Bungie community manager David Dague, more commonly known by the moniker DeeJ, spoke recently about what Destiny 2 players can expect to find after completing the game’s story. In an interview with Heavy, DeeJ answered the question figuratively. He’s not going to spoil the game’s ending a month before launch, after all. But while his answer may not cover any new ground regarding specific in-game content, it is interesting to hear Bungie’s philosophy on Destiny 2 end-game.
After players finish the story in Destiny 2, they almost always want more. Bungie’s job is to deliver not just more, but more that’s actually worth players investing their time.
“… what we want to do is immerse people’s minds in the world of the game and not force them to leave to make their experience complete. I think you’re going to find, even independent of the raid, there’s a far greater variety of things to do to enjoy your Guardian lifestyle after the final cutscene has played out.”
It’s become a cliche that a game truly begins when players reach end-game, but there’s obviously some truth to it. Bungie’s goal is to retain players after they finish Destiny 2‘s campaign – to keep them busy until the next expansion but also to make the game actually worth playing until the next expansion.
DeeJ’s language here shows a deeper understanding of what many players want from a game like Destiny – a story to pull them into the world, to make it real, and then to retain that feeling once the story is over. How to retain a player’s immersion through content that inherently replayable it a challenge very few, if any games have managed well. Yet the Bungie developers thinks they’ve done something to be proud of with Destiny 2, and it will be, at the very least, an improvement over the original Destiny.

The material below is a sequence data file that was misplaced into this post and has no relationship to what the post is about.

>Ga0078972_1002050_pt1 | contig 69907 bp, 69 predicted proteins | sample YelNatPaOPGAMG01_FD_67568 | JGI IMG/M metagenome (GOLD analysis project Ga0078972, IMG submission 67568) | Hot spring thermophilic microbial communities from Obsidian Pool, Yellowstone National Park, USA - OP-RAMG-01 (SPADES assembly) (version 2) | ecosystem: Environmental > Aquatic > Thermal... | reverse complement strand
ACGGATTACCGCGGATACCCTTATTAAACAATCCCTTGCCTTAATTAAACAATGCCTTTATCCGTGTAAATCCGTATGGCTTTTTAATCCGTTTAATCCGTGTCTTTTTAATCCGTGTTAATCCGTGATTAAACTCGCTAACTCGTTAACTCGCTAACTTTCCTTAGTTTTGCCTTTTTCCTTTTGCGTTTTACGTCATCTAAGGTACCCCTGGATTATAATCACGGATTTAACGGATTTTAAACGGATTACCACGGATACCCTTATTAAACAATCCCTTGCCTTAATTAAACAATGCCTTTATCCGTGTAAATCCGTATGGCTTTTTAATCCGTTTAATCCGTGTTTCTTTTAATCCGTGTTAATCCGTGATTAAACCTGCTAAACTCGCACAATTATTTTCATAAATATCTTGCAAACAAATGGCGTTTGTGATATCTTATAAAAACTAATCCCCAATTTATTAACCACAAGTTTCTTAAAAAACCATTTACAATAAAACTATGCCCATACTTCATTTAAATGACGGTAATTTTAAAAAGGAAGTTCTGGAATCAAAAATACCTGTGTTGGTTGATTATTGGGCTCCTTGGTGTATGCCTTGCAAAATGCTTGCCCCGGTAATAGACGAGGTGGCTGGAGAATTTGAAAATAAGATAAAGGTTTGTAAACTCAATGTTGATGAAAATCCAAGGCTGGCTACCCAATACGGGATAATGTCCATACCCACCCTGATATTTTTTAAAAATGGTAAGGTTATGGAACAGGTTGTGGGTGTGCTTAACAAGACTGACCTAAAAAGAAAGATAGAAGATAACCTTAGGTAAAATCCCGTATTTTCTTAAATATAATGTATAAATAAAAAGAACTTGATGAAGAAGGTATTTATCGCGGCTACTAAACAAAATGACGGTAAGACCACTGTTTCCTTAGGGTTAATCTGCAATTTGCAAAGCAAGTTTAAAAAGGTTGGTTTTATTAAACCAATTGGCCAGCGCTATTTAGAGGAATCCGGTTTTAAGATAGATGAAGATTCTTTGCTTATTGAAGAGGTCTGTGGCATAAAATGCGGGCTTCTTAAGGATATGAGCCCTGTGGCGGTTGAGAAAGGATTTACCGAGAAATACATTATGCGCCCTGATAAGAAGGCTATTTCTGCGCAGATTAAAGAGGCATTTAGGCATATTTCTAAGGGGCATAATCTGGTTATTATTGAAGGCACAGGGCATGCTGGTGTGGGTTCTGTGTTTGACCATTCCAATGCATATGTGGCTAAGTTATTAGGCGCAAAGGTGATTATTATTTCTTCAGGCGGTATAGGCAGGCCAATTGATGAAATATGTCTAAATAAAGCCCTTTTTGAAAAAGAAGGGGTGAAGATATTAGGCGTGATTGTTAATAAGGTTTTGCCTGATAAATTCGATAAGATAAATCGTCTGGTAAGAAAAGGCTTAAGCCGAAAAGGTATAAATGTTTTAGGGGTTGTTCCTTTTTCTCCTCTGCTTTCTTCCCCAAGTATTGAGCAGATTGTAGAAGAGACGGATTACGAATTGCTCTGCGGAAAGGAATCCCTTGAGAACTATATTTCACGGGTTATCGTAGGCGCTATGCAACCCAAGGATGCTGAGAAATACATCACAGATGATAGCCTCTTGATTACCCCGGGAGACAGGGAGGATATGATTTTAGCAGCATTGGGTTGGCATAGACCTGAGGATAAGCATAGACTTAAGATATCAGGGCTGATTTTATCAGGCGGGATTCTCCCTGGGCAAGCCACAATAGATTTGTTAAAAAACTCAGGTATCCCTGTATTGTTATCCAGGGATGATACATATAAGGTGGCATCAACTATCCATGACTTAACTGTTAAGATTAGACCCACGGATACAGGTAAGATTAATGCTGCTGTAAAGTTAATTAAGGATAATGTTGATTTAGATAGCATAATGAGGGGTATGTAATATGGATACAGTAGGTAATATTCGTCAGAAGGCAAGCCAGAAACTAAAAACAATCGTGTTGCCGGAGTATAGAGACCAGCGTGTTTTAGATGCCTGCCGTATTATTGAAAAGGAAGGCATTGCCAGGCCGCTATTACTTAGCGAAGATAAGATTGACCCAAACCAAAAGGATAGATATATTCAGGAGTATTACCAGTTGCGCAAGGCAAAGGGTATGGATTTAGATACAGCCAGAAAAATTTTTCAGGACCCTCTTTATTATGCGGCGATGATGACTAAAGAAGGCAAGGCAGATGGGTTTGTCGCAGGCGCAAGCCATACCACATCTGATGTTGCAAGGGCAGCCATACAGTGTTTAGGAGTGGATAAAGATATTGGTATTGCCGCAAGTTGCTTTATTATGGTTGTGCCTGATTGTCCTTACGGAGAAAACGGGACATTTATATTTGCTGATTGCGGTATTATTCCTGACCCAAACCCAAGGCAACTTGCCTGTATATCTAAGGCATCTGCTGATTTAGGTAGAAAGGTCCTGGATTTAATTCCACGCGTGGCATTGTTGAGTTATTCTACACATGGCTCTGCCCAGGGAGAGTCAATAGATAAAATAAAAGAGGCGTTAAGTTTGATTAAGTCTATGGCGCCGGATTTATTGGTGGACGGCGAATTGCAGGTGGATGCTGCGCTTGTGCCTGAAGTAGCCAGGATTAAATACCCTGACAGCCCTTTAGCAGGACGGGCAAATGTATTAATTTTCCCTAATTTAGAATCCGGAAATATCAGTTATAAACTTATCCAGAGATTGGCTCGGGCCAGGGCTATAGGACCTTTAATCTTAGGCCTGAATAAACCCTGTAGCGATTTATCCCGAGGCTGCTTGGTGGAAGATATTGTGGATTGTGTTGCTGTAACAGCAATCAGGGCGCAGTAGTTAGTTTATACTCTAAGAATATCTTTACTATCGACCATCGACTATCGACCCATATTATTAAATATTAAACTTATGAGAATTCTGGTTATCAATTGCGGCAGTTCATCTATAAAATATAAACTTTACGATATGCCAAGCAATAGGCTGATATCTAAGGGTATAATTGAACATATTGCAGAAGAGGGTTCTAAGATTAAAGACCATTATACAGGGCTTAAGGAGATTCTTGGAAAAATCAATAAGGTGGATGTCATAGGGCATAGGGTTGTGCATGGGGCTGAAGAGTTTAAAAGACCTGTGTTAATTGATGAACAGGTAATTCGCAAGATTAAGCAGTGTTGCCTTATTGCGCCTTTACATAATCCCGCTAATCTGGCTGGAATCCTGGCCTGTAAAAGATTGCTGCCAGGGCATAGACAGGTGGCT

While DeeJ doesn’t make any announcements or reveals, he does mention specific features in the end-game meant to increase immersion. For instance, Bungie’s bringing NPCs out of the Tower or other social areas and into the world, hopefully making destinations feel more lived in and characters more real. Maps will be filled with much more diverse content like Lost Sectors and Public Events. DeeJ frames this content as a way for players to “go on adventures,” though he may be referring to a specific feature that Bungie calls an adventure.
What comes after completing the Destiny 2 story? Variety, sure, but hopefully variety worth spending time on, building a better Destiny 2 experience through the playing of.
Destiny 2 releases September 6, 2017 for the PlayStation 4 and Xbox One, followed by an October 24 launch on PC.